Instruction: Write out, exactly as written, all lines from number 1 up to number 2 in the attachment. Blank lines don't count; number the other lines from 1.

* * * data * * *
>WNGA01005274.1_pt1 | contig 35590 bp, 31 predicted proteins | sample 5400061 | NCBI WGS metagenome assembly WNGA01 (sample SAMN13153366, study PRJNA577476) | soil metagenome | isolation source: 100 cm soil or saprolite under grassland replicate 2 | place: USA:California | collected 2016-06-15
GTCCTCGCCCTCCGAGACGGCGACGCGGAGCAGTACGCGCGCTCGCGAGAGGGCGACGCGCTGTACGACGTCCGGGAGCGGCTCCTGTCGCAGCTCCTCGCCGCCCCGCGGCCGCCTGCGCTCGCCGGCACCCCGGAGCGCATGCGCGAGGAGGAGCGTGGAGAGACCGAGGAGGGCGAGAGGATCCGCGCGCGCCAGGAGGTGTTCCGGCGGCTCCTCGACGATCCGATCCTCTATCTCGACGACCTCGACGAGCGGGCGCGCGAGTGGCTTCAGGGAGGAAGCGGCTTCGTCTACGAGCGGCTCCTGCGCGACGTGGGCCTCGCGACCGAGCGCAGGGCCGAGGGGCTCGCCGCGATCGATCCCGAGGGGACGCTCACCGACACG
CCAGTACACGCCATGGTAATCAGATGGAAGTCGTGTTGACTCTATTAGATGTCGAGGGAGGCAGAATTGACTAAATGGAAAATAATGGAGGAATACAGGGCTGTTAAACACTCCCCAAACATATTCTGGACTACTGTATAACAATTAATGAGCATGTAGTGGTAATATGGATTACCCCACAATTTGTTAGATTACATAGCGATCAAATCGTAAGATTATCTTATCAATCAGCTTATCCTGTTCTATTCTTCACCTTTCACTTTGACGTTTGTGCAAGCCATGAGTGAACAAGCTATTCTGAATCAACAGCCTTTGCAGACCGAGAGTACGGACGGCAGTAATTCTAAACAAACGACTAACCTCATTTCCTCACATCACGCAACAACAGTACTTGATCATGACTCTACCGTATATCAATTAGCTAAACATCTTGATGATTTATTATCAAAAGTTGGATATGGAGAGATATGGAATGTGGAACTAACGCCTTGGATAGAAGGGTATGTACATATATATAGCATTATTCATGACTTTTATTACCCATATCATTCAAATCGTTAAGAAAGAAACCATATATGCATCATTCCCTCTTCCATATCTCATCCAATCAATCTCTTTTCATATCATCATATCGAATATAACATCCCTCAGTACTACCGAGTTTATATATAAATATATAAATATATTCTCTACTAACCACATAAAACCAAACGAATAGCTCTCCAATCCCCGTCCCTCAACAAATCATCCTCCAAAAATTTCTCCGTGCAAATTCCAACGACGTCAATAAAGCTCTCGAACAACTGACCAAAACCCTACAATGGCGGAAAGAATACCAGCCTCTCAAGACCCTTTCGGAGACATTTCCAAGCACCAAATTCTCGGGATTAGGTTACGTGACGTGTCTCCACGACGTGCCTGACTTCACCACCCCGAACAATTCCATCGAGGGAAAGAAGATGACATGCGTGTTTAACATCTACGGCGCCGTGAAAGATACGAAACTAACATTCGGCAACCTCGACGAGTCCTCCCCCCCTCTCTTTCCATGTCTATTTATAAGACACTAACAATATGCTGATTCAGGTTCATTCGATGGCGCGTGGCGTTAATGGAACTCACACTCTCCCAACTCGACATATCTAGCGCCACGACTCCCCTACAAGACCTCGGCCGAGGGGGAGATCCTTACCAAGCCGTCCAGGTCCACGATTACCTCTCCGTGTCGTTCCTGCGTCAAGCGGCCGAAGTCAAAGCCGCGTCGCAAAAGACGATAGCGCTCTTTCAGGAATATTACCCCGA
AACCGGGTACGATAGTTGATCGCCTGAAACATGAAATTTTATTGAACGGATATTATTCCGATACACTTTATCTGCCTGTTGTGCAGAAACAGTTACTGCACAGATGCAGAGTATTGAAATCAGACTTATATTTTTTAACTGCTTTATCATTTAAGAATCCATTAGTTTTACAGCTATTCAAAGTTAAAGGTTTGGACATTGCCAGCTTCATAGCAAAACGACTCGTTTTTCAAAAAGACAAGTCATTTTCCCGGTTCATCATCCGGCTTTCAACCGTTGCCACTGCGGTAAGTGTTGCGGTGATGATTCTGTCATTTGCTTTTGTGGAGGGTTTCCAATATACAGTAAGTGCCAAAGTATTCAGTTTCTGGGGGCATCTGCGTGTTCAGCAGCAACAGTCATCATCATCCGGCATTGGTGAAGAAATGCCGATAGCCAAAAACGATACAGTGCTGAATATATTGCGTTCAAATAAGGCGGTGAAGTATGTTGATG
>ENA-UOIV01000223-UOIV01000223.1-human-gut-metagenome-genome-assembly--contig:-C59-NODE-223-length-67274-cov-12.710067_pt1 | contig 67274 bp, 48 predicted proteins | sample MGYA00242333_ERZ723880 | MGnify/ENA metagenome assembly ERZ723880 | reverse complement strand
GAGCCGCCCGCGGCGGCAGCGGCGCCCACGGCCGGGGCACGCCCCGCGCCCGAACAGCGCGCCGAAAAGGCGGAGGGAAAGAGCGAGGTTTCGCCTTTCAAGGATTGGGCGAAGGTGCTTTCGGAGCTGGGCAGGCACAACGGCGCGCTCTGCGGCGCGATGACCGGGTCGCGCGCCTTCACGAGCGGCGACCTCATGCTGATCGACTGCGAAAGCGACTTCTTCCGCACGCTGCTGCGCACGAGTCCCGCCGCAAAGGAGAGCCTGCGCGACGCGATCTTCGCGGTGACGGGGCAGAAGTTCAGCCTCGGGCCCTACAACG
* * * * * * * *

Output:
>WNGA01005274.1_pt1 | contig 35590 bp, 31 predicted proteins | sample 5400061 | NCBI WGS metagenome assembly WNGA01 (sample SAMN13153366, study PRJNA577476) | soil metagenome | isolation source: 100 cm soil or saprolite under grassland replicate 2 | place: USA:California | collected 2016-06-15
GTCCTCGCCCTCCGAGACGGCGACGCGGAGCAGTACGCGCGCTCGCGAGAGGGCGACGCGCTGTACGACGTCCGGGAGCGGCTCCTGTCGCAGCTCCTCGCCGCCCCGCGGCCGCCTGCGCTCGCCGGCACCCCGGAGCGCATGCGCGAGGAGGAGCGTGGAGAGACCGAGGAGGGCGAGAGGATCCGCGCGCGCCAGGAGGTGTTCCGGCGGCTCCTCGACGATCCGATCCTCTATCTCGACGACCTCGACGAGCGGGCGCGCGAGTGGCTTCAGGGAGGAAGCGGCTTCGTCTACGAGCGGCTCCTGCGCGACGTGGGCCTCGCGACCGAGCGCAGGGCCGAGGGGCTCGCCGCGATCGATCCCGAGGGGACGCTCACCGACACG